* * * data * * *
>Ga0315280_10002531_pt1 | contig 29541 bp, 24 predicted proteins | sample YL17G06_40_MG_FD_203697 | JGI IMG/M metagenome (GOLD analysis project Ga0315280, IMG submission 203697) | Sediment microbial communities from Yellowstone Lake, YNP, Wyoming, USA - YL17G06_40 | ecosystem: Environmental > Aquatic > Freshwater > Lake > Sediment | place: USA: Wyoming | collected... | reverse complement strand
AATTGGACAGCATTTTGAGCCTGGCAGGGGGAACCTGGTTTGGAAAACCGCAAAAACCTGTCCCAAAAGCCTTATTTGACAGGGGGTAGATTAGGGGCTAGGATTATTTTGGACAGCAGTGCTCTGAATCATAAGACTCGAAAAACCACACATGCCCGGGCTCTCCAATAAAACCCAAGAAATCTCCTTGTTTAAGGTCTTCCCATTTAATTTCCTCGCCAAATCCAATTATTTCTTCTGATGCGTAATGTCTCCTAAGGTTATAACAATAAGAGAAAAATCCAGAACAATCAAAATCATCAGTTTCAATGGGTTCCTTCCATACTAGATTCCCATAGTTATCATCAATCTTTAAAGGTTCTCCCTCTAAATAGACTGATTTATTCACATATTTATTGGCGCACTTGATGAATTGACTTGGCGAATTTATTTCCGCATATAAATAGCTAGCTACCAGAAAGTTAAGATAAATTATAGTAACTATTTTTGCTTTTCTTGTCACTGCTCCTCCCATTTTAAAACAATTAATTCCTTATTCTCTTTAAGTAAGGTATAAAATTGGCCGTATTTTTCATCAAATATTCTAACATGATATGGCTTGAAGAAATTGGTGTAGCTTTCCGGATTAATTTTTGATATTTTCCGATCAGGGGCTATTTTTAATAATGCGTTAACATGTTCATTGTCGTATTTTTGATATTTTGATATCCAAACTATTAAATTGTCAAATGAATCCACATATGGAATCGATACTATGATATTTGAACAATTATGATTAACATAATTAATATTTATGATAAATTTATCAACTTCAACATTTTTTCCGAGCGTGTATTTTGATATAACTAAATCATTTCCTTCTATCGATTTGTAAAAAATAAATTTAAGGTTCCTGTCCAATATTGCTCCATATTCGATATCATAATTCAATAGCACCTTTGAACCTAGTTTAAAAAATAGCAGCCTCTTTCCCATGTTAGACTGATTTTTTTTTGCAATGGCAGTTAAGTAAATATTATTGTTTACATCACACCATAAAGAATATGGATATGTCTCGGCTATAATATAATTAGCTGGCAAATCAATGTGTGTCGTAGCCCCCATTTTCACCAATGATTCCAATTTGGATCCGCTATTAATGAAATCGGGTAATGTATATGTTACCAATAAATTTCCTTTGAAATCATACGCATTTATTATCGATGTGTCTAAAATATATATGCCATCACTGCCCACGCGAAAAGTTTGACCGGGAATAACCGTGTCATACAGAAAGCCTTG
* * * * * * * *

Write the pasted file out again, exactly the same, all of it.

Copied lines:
>Ga0315280_10002531_pt1 | contig 29541 bp, 24 predicted proteins | sample YL17G06_40_MG_FD_203697 | JGI IMG/M metagenome (GOLD analysis project Ga0315280, IMG submission 203697) | Sediment microbial communities from Yellowstone Lake, YNP, Wyoming, USA - YL17G06_40 | ecosystem: Environmental > Aquatic > Freshwater > Lake > Sediment | place: USA: Wyoming | collected... | reverse complement strand
AATTGGACAGCATTTTGAGCCTGGCAGGGGGAACCTGGTTTGGAAAACCGCAAAAACCTGTCCCAAAAGCCTTATTTGACAGGGGGTAGATTAGGGGCTAGGATTATTTTGGACAGCAGTGCTCTGAATCATAAGACTCGAAAAACCACACATGCCCGGGCTCTCCAATAAAACCCAAGAAATCTCCTTGTTTAAGGTCTTCCCATTTAATTTCCTCGCCAAATCCAATTATTTCTTCTGATGCGTAATGTCTCCTAAGGTTATAACAATAAGAGAAAAATCCAGAACAATCAAAATCATCAGTTTCAATGGGTTCCTTCCATACTAGATTCCCATAGTTATCATCAATCTTTAAAGGTTCTCCCTCTAAATAGACTGATTTATTCACATATTTATTGGCGCACTTGATGAATTGACTTGGCGAATTTATTTCCGCATATAAATAGCTAGCTACCAGAAAGTTAAGATAAATTATAGTAACTATTTTTGCTTTTCTTGTCACTGCTCCTCCCATTTTAAAACAATTAATTCCTTATTCTCTTTAAGTAAGGTATAAAATTGGCCGTATTTTTCATCAAATATTCTAACATGATATGGCTTGAAGAAATTGGTGTAGCTTTCCGGATTAATTTTTGATATTTTCCGATCAGGGGCTATTTTTAATAATGCGTTAACATGTTCATTGTCGTATTTTTGATATTTTGATATCCAAACTATTAAATTGTCAAATGAATCCACATATGGAATCGATACTATGATATTTGAACAATTATGATTAACATAATTAATATTTATGATAAATTTATCAACTTCAACATTTTTTCCGAGCGTGTATTTTGATATAACTAAATCATTTCCTTCTATCGATTTGTAAAAAATAAATTTAAGGTTCCTGTCCAATATTGCTCCATATTCGATATCATAATTCAATAGCACCTTTGAACCTAGTTTAAAAAATAGCAGCCTCTTTCCCATGTTAGACTGATTTTTTTTTGCAATGGCAGTTAAGTAAATATTATTGTTTACATCACACCATAAAGAATATGGATATGTCTCGGCTATAATATAATTAGCTGGCAAATCAATGTGTGTCGTAGCCCCCATTTTCACCAATGATTCCAATTTGGATCCGCTATTAATGAAATCGGGTAATGTATATGTTACCAATAAATTTCCTTTGAAATCATACGCATTTATTATCGATGTGTCTAAAATATATATGCCATCACTGCCCACGCGAAAAGTTTGACCGGGAATAACCGTGTCATACAGAAAGCCTTG